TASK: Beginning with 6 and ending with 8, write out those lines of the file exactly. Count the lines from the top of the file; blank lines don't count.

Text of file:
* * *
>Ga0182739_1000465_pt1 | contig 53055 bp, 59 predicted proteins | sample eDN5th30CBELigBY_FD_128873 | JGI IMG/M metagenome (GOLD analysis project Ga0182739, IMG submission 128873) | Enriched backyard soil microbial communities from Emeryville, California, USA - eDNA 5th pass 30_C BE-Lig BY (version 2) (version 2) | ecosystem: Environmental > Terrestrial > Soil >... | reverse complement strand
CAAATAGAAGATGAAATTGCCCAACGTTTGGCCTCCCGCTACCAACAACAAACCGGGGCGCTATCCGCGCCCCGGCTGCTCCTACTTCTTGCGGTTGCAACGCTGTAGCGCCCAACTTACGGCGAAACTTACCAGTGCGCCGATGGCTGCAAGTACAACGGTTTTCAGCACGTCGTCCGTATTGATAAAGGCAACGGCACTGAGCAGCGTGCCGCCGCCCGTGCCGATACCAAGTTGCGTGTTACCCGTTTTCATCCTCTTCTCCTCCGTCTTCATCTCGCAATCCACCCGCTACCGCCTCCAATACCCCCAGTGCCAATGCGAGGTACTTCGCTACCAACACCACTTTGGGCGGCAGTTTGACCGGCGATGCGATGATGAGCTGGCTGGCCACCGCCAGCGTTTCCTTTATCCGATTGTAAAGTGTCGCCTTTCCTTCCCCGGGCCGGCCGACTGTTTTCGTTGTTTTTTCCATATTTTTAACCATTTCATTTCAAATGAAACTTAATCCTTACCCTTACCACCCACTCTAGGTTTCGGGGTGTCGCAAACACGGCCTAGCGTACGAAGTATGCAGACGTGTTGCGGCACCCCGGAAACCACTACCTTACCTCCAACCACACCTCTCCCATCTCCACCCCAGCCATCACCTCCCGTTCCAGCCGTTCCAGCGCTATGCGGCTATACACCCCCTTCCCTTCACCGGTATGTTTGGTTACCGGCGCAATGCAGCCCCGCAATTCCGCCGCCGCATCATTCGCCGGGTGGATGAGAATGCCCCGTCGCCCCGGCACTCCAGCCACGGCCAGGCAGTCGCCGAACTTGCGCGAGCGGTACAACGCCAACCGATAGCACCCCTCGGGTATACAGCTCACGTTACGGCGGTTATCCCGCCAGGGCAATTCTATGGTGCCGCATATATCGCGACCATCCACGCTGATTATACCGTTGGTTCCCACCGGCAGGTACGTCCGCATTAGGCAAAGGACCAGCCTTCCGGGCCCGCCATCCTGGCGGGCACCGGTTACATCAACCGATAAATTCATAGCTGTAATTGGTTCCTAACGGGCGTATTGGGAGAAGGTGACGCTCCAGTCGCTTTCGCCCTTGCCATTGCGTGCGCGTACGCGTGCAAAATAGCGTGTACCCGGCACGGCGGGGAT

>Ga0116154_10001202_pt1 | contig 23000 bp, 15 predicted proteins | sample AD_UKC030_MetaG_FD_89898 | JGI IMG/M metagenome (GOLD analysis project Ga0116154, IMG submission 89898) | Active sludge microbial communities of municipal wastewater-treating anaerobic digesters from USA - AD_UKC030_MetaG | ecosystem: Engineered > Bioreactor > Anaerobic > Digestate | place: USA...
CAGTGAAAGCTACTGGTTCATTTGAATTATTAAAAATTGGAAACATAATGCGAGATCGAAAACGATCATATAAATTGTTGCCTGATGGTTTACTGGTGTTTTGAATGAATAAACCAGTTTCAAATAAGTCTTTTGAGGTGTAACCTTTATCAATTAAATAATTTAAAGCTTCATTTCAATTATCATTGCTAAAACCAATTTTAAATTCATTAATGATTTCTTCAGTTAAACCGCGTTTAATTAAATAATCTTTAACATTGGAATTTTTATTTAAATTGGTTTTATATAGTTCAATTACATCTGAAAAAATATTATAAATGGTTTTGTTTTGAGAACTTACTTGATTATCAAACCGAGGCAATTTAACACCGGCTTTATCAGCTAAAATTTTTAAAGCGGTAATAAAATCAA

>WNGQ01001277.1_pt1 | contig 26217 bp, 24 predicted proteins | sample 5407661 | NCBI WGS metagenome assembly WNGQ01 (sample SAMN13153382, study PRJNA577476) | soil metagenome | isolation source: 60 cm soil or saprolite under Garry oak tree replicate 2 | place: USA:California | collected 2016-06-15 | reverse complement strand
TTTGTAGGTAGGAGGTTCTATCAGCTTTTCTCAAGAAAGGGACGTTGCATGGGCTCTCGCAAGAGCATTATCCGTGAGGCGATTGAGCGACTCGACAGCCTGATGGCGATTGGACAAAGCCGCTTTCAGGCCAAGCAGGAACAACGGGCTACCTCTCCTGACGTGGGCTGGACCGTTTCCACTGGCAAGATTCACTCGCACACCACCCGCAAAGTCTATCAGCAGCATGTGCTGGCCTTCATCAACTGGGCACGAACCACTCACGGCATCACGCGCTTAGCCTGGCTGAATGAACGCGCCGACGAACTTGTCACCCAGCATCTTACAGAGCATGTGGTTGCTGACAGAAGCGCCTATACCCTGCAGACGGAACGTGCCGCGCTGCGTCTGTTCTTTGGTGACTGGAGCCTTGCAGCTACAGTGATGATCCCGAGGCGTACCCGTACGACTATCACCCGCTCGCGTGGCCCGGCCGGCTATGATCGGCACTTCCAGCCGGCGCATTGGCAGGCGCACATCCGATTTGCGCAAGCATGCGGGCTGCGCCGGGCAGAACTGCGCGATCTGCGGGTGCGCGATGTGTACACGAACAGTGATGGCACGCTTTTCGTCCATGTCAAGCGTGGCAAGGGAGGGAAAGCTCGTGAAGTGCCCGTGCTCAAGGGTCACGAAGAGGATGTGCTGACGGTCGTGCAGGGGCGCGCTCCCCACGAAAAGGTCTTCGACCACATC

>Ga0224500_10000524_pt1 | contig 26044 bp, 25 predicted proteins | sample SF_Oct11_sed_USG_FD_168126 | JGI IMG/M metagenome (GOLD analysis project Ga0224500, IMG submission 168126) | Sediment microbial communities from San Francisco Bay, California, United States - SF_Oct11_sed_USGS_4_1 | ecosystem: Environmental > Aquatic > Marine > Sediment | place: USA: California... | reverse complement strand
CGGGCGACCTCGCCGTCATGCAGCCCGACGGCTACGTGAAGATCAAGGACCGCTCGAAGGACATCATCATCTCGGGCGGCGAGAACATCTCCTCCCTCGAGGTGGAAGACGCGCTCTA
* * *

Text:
TTTGTAGGTAGGAGGTTCTATCAGCTTTTCTCAAGAAAGGGACGTTGCATGGGCTCTCGCAAGAGCATTATCCGTGAGGCGATTGAGCGACTCGACAGCCTGATGGCGATTGGACAAAGCCGCTTTCAGGCCAAGCAGGAACAACGGGCTACCTCTCCTGACGTGGGCTGGACCGTTTCCACTGGCAAGATTCACTCGCACACCACCCGCAAAGTCTATCAGCAGCATGTGCTGGCCTTCATCAACTGGGCACGAACCACTCACGGCATCACGCGCTTAGCCTGGCTGAATGAACGCGCCGACGAACTTGTCACCCAGCATCTTACAGAGCATGTGGTTGCTGACAGAAGCGCCTATACCCTGCAGACGGAACGTGCCGCGCTGCGTCTGTTCTTTGGTGACTGGAGCCTTGCAGCTACAGTGATGATCCCGAGGCGTACCCGTACGACTATCACCCGCTCGCGTGGCCCGGCCGGCTATGATCGGCACTTCCAGCCGGCGCATTGGCAGGCGCACATCCGATTTGCGCAAGCATGCGGGCTGCGCCGGGCAGAACTGCGCGATCTGCGGGTGCGCGATGTGTACACGAACAGTGATGGCACGCTTTTCGTCCATGTCAAGCGTGGCAAGGGAGGGAAAGCTCGTGAAGTGCCCGTGCTCAAGGGTCACGAAGAGGATGTGCTGACGGTCGTGCAGGGGCGCGCTCCCCACGAAAAGGTCTTCGACCACATC

>Ga0224500_10000524_pt1 | contig 26044 bp, 25 predicted proteins | sample SF_Oct11_sed_USG_FD_168126 | JGI IMG/M metagenome (GOLD analysis project Ga0224500, IMG submission 168126) | Sediment microbial communities from San Francisco Bay, California, United States - SF_Oct11_sed_USGS_4_1 | ecosystem: Environmental > Aquatic > Marine > Sediment | place: USA: California... | reverse complement strand
CGGGCGACCTCGCCGTCATGCAGCCCGACGGCTACGTGAAGATCAAGGACCGCTCGAAGGACATCATCATCTCGGGCGGCGAGAACATCTCCTCCCTCGAGGTGGAAGACGCGCTCTA